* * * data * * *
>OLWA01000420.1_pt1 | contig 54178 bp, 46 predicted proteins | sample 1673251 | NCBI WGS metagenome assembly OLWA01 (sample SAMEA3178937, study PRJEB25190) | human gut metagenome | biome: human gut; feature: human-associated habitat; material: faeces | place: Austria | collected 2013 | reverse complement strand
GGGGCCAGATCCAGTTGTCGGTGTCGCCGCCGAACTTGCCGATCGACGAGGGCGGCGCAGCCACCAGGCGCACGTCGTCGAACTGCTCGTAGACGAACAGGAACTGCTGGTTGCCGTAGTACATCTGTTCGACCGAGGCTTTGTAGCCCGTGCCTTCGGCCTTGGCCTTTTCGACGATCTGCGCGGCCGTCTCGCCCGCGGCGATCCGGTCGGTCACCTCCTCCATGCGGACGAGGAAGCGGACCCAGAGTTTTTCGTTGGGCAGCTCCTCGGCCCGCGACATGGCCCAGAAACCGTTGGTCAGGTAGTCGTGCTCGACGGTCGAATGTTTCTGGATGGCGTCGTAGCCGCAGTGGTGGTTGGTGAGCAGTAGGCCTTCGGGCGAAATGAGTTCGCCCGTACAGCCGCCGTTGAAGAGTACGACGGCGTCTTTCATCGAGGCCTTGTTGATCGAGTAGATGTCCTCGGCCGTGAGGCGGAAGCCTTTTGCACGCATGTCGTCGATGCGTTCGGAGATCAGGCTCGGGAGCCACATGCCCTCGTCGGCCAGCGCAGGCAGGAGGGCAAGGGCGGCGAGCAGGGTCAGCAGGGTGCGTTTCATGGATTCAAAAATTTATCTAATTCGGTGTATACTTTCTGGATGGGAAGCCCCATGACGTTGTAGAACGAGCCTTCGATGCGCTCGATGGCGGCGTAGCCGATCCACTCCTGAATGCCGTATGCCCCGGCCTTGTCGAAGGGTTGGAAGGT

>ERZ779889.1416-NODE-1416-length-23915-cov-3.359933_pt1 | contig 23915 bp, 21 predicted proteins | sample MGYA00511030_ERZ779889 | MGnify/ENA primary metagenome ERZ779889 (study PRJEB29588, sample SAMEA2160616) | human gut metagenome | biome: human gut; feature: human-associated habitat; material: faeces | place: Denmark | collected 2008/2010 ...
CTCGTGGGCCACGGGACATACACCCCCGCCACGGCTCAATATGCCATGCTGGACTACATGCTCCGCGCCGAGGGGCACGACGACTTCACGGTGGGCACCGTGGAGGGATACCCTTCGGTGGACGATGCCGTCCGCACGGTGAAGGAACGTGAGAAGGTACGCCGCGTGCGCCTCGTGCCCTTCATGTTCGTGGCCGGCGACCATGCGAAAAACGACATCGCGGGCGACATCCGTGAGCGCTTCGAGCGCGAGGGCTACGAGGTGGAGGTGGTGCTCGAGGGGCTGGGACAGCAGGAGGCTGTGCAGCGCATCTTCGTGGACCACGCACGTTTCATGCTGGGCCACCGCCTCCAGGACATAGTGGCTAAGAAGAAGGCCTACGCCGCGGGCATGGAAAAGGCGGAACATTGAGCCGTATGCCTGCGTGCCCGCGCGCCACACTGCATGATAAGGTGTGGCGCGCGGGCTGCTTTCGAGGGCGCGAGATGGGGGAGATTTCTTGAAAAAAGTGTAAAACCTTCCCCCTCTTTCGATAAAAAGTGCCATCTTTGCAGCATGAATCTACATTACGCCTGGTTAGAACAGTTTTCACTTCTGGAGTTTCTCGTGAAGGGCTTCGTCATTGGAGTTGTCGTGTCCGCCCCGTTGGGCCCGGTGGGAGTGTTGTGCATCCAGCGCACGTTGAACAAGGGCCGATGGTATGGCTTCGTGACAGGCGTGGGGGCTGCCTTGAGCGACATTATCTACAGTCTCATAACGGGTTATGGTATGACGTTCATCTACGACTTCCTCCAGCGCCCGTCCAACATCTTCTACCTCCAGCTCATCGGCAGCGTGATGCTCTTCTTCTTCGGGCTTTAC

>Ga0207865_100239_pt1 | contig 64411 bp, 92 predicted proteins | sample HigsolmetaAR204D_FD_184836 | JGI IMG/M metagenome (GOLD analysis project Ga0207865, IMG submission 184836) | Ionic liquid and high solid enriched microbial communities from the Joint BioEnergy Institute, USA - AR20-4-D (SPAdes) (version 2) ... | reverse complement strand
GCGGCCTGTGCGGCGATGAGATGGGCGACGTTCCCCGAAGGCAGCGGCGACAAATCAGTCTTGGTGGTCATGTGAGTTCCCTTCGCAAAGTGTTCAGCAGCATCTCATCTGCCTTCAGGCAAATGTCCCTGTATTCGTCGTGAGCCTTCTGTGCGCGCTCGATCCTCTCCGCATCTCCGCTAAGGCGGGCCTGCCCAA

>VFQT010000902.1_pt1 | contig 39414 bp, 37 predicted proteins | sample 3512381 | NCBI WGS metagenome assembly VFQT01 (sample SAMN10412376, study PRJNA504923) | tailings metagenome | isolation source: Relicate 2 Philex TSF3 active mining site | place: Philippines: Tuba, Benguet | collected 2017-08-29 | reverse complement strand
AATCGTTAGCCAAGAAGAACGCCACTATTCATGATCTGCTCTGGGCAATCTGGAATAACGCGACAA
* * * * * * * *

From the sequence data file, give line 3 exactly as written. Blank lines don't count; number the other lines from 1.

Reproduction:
>ERZ779889.1416-NODE-1416-length-23915-cov-3.359933_pt1 | contig 23915 bp, 21 predicted proteins | sample MGYA00511030_ERZ779889 | MGnify/ENA primary metagenome ERZ779889 (study PRJEB29588, sample SAMEA2160616) | human gut metagenome | biome: human gut; feature: human-associated habitat; material: faeces | place: Denmark | collected 2008/2010 ...